Infrastructure is central to access. The state and the city’s role in the provision of infrastructure like public transport, public toilets and good lighting are integral to the success of the larger claim to public space. Public space, then, does not mean empty space devoid of infrastructure and facilities, but a space that is thoughtfully designed with the intention of maximizing access. Not just functional spaces like train compartments, bus stops and toilets, but also spaces of pleasure like parks and seaside promenades are significant to creating accessible cities. For it is in these spaces that the joy of being in and belonging to the city is shared and communicated.

While we must lobby for an infrastructure that will make it possible for us take risks as citizens, at the same time, the demand for infrastructure that reduces risks should not provide the grounds to indict those who choose to take other kinds of risks not dependent on infrastructure. The presence of well-lit streets in the city should not mean that women found in dark corners should be deemed unrespectable or blamed if they are attacked.

Choosing to take risks in public space undermines a sexist structure where women’s virtue is prized over their desires or agency. Choosing risks foregrounds pleasure, making what is clearly a feminist claim to the city.”

Extract from Why Loiter? Women and Risk on Mumbai Streets by Shilpa Phadke, Sameera Khan and Shilpa Ranade, New Delhi: Penguin, 2011

Kavita Krishnan is the secretary of the All India Progressive Women’s Association (AIPWA)

A risky freedom

rehabilitation-home-for-girls

Namrata Acharya writes about the plight of inmates of the rehabilitation home for girl children in Purba Medinipore, West Bengal

Eighteen, the official age of attaining adulthood, is often a reason to celebrate. It is the age of freedom, aspirations and verve to challenge the conventional.

Ruksana (name changed) turned eighteen a few months ago, but in captivity. She yells and repeats: “For three years you have been telling me I will be free. When will your tomorrow come?”

Ruksana was rescued by Police from perilous circumstances at a roadside eatery in Kolkata about three years ago. She was then directed by a court to stay at Snehaneer, a rehabilitation home for girl children in Purba Medinipore. While Ruksana has been in the orphanage, Police and the local child welfare committee (CWC) have been conducting inquiries about Ruksana’s home, which she said was in Bangladesh. The case turned into a repatriation issue, and Ruksana could not be released.The CWC and Police got in touch with the Bangladesh government for the custody of Ruksana. However, with her family remaining untraceable, the inquiry ended without any conclusion. If Ruksana is released, she would be treated as an illegal immigrant. If she is not, she will be deprived of her right to freedom.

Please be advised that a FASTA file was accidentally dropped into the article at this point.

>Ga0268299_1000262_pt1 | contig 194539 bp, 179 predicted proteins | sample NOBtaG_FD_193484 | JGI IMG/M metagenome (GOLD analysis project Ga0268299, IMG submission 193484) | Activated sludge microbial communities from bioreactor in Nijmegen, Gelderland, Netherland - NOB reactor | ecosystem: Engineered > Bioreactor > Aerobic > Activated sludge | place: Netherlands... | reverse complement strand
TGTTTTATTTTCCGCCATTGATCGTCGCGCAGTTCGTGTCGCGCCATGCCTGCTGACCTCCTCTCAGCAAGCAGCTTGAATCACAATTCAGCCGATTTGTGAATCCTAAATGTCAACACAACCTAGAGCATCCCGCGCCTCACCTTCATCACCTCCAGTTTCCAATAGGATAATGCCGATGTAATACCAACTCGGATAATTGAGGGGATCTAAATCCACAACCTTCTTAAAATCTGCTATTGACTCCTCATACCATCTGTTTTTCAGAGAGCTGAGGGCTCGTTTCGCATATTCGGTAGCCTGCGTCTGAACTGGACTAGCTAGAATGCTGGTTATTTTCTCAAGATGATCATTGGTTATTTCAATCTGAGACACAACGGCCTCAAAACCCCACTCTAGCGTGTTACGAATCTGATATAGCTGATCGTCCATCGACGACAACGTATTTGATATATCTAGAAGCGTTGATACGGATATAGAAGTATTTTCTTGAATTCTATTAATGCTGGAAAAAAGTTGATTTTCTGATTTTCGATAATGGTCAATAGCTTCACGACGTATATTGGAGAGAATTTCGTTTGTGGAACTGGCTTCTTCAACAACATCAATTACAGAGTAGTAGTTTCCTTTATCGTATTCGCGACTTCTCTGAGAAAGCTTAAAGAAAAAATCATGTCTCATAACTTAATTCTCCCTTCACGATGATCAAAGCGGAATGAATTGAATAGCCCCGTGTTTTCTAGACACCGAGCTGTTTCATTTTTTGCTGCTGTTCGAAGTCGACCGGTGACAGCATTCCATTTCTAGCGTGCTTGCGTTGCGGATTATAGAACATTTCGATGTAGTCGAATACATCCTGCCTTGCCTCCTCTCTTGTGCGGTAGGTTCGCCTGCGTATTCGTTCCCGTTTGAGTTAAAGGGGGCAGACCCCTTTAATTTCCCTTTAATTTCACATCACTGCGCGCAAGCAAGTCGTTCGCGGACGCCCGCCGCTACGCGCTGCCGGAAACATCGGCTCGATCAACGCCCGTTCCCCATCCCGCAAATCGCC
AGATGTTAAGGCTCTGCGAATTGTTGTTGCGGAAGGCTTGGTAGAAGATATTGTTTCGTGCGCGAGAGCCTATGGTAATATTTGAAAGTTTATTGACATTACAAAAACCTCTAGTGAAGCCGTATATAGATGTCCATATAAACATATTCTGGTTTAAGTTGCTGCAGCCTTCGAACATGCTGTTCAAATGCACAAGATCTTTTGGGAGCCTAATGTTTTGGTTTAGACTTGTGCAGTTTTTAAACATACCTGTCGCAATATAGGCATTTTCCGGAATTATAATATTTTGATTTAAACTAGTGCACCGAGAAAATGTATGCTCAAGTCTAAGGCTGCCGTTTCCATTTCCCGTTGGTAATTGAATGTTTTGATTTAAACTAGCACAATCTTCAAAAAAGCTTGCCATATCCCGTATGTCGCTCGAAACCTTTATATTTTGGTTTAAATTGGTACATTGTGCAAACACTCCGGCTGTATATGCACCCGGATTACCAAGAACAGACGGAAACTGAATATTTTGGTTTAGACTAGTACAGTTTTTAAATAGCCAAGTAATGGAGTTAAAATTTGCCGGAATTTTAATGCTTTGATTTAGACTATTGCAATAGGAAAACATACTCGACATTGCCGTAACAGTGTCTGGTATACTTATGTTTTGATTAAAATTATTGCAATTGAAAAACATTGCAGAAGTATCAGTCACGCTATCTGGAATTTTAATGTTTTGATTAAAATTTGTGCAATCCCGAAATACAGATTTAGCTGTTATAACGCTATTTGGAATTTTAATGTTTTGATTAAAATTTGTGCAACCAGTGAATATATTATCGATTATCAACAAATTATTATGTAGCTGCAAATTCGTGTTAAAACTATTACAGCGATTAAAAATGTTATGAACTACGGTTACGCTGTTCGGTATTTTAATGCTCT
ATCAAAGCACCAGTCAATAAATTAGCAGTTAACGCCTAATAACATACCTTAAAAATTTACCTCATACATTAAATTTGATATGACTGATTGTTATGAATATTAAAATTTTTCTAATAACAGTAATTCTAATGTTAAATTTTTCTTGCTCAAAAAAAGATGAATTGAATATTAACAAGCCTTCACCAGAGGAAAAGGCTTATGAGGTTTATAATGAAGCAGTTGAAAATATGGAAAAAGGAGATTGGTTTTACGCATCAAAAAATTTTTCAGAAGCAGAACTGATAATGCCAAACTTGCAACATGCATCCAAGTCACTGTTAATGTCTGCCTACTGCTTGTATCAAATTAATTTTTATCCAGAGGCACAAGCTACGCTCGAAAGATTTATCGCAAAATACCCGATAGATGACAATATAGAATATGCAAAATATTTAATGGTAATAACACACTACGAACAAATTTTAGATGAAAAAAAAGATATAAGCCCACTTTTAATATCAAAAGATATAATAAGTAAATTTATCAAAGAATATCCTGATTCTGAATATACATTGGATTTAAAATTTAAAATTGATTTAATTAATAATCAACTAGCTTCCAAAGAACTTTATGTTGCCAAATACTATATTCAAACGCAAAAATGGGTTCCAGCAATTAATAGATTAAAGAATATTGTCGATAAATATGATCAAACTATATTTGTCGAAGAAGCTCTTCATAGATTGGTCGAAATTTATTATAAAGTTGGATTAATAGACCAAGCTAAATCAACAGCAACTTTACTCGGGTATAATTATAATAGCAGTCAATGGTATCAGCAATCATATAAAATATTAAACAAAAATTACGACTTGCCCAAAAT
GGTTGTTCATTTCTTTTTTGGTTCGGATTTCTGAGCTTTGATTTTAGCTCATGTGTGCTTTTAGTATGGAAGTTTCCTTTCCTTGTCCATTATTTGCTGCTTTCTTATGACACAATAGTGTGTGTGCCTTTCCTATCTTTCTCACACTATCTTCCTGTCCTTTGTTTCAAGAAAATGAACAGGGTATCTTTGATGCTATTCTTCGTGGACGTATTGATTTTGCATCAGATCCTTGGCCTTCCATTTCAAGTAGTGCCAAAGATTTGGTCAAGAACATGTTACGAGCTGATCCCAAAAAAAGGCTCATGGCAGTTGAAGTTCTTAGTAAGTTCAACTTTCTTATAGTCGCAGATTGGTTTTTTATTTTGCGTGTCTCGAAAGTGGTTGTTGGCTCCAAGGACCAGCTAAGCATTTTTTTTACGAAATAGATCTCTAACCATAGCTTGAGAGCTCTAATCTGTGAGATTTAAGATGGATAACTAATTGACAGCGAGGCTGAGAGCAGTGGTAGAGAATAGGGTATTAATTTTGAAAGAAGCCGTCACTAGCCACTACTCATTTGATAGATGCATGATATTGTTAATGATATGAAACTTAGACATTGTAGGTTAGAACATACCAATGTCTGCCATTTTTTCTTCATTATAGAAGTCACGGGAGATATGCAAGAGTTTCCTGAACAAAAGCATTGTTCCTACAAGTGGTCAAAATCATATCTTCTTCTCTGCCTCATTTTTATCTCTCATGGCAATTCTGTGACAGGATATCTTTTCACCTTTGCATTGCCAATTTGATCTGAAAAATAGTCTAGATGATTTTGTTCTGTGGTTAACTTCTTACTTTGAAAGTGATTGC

In the meantime, Ruksana retracted from her earlier statement and informed the Police that she was from Kolkata. “With Ruksana retracting her earlier statement, the case has become further complicated. Unless the court orders, we cannot release her. There is no clear law governing such cases,” says the warden of Snehaneer. Meanwhile, Ruksana awaits freedom, sans a crime.

Reshma (name changed), was detained by Police from a red-light area a few days ago. According to Reshma, she was above 18, but the Police insisted she declare her age to the court as 17. If Reshma is 18 she can be convicted for a criminal offence. If she is 17, she comes under the purview of laws governing juvenile crime.

According to The Immoral Traffic (Suppression) Act (SITA Act), 1956, prostitutes can practice their trade privately but cannot legally solicit customers in public. Further, in 2013, the Indian Parliament too changed the definition of exploitation to remove prostitution from the Criminal Law (Amendment) Bill 2013. Thus, prostitution is not counted as a criminal offence under the Bill.

Unaware of the complex laws, Reshma insists she is 18. “The Police asked me to say that I was 17, but I am 18. I am married and my husband had left me at a hotel, when Police picked me for no crime,” says Reshma.